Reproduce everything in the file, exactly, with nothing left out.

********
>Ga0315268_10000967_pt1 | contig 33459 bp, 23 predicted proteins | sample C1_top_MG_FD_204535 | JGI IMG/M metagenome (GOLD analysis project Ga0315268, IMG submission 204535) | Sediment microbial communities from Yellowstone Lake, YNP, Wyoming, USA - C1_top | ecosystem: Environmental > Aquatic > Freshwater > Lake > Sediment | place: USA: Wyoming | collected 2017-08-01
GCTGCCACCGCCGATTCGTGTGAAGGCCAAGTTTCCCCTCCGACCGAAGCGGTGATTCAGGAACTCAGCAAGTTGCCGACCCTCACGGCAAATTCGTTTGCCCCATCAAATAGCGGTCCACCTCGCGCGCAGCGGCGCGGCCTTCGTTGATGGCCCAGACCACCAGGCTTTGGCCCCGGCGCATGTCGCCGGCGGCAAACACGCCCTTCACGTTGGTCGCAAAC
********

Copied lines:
>Ga0315268_10000967_pt1 | contig 33459 bp, 23 predicted proteins | sample C1_top_MG_FD_204535 | JGI IMG/M metagenome (GOLD analysis project Ga0315268, IMG submission 204535) | Sediment microbial communities from Yellowstone Lake, YNP, Wyoming, USA - C1_top | ecosystem: Environmental > Aquatic > Freshwater > Lake > Sediment | place: USA: Wyoming | collected 2017-08-01
GCTGCCACCGCCGATTCGTGTGAAGGCCAAGTTTCCCCTCCGACCGAAGCGGTGATTCAGGAACTCAGCAAGTTGCCGACCCTCACGGCAAATTCGTTTGCCCCATCAAATAGCGGTCCACCTCGCGCGCAGCGGCGCGGCCTTCGTTGATGGCCCAGACCACCAGGCTTTGGCCCCGGCGCATGTCGCCGGCGGCAAACACGCCCTTCACGTTGGTCGCAAAC